Researchers and service providers have found, however, that economic and social factors can have an impact on how people respond to violent incidents and on what kind of help they seek. Affluent people have access to more resources and can usually afford private help like doctors, lawyers and counselors while people with fewer financial resources (i.e., those belonging to a lower economic class or a minority group) tend to call the police or other public agencies. These agencies are often the only available source of statistics on domestic violence, and consequently, lower class and communities of color tend to be wrongly overrepresented as the cause of domestic violence, creating a false distorted image of the problem.

When it comes to domestic violence, some people may follow the saying “it takes two to fight.” But many victims report that the violence occurs unexpectedly, sometimes without warning. Often, the incident is caused by a situation that the abuser later claims as enough of a reason for violence. Unfortunately, the victim may blame herself/himself as many others do.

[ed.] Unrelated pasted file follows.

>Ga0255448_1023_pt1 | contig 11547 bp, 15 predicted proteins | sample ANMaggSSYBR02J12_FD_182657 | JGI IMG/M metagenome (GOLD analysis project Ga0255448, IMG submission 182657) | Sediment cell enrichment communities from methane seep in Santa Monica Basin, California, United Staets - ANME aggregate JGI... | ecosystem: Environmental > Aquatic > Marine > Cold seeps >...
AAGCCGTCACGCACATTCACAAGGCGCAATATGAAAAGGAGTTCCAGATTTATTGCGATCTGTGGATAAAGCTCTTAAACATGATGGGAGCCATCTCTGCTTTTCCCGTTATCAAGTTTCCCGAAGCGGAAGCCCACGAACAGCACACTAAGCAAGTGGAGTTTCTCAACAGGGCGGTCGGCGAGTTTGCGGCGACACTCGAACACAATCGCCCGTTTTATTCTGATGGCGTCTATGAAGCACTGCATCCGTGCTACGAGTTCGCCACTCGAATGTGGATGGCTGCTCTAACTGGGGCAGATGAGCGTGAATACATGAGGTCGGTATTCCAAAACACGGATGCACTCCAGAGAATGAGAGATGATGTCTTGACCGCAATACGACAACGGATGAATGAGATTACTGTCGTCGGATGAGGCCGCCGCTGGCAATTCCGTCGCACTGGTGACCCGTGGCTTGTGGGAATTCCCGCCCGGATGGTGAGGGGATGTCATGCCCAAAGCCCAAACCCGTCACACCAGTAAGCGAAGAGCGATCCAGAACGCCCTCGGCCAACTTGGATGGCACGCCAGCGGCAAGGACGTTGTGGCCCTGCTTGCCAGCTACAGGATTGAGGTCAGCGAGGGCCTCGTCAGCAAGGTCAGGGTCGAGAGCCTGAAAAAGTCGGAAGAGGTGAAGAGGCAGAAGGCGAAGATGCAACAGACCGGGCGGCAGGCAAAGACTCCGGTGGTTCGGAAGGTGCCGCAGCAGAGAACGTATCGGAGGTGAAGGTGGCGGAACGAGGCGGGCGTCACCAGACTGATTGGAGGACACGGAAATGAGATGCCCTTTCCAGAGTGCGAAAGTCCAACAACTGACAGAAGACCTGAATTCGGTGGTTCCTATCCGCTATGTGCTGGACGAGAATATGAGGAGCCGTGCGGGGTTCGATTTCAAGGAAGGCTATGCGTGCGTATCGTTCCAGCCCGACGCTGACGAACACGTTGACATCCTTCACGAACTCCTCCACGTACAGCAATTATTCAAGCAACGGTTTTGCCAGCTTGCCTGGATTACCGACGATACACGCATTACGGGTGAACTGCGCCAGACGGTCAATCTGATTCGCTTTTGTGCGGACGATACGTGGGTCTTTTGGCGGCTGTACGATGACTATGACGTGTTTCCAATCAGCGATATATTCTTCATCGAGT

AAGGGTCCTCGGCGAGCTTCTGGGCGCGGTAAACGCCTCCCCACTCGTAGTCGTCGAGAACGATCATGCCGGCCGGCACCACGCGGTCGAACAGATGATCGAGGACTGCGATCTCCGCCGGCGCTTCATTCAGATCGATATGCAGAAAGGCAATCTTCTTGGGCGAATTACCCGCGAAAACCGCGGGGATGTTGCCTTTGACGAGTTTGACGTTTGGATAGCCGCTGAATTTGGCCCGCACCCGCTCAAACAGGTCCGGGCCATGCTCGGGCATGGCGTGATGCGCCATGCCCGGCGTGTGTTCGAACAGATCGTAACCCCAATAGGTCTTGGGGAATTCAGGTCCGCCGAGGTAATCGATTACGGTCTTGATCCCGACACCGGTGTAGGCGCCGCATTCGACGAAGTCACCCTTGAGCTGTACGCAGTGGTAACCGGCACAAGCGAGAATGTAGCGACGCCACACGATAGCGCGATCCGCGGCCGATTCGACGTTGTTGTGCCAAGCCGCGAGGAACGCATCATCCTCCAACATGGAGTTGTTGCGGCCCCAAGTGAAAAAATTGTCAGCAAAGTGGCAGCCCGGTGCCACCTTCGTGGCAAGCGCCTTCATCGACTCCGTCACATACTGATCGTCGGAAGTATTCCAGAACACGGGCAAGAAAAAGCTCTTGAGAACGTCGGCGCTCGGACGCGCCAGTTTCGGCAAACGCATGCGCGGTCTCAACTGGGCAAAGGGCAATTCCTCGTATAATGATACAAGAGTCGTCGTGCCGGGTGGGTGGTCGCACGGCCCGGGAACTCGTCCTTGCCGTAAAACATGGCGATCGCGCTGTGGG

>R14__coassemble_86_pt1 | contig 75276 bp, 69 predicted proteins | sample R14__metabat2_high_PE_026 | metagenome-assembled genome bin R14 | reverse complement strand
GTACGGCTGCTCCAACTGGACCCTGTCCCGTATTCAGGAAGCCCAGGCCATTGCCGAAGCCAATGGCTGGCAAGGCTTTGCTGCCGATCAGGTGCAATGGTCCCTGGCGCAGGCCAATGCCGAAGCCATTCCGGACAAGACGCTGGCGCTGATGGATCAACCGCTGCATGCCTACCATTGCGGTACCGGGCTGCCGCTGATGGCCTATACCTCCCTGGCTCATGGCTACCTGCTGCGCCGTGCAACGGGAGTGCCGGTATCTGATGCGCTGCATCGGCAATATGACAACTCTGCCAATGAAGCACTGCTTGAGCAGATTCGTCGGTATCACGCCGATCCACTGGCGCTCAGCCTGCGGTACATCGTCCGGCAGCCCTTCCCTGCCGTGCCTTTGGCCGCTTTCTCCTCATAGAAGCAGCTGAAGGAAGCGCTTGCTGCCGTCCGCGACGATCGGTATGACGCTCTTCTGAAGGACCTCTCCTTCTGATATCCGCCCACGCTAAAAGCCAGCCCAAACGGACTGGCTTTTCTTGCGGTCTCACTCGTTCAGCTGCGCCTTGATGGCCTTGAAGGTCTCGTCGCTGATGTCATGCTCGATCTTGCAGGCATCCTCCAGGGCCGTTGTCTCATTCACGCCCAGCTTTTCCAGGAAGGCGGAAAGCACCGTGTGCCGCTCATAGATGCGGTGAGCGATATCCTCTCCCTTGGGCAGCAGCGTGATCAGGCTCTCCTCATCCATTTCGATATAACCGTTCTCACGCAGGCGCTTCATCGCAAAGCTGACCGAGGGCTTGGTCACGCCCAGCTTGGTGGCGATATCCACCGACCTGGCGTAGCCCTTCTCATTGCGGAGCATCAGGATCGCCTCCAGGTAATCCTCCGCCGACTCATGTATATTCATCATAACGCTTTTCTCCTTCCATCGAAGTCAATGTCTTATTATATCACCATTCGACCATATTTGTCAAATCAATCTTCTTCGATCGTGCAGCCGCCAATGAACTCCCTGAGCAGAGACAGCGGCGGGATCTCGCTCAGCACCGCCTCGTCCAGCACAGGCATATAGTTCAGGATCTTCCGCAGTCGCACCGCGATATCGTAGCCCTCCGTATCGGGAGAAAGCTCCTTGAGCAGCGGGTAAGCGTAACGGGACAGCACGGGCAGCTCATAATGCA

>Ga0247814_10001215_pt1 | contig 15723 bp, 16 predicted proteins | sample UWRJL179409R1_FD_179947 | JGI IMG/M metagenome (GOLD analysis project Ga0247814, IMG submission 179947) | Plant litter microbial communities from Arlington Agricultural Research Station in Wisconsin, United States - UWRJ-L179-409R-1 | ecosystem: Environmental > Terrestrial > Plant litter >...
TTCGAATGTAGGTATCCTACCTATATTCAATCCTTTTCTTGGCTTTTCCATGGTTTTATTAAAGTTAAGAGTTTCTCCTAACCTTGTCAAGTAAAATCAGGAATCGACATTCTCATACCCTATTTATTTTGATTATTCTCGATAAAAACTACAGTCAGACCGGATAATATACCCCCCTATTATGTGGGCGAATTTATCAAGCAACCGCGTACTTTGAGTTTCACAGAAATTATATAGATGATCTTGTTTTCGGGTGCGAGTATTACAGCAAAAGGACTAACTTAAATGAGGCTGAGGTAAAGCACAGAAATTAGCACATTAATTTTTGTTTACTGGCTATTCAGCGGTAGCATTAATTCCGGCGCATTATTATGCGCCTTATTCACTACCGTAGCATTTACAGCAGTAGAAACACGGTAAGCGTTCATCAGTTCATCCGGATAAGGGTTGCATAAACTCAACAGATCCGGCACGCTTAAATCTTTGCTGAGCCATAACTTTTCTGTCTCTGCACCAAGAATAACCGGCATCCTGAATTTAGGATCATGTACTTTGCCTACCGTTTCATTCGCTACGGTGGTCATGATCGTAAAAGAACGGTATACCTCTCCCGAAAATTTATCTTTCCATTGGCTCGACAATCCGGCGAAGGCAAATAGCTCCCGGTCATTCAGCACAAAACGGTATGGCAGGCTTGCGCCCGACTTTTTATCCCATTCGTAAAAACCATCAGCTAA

However, no one makes another person act violently, it is a choice. Abuse is not a moment of anger; it is a cycle of violence. This is proven in abusers that hit in places on the body that can be hidden or abusers that use more verbal and mental violence like name calling, threats, and isolation. Many abusers have watched TV, and they understand that physical violence and evidence can easily be found. When a person becomes angry, he/she can choose how to respond, and many possible responses are available. Even if a violent incident is preceded by a heated verbal argument, nothing - either words or actions justifies violence against another person, except in cases of self-defense.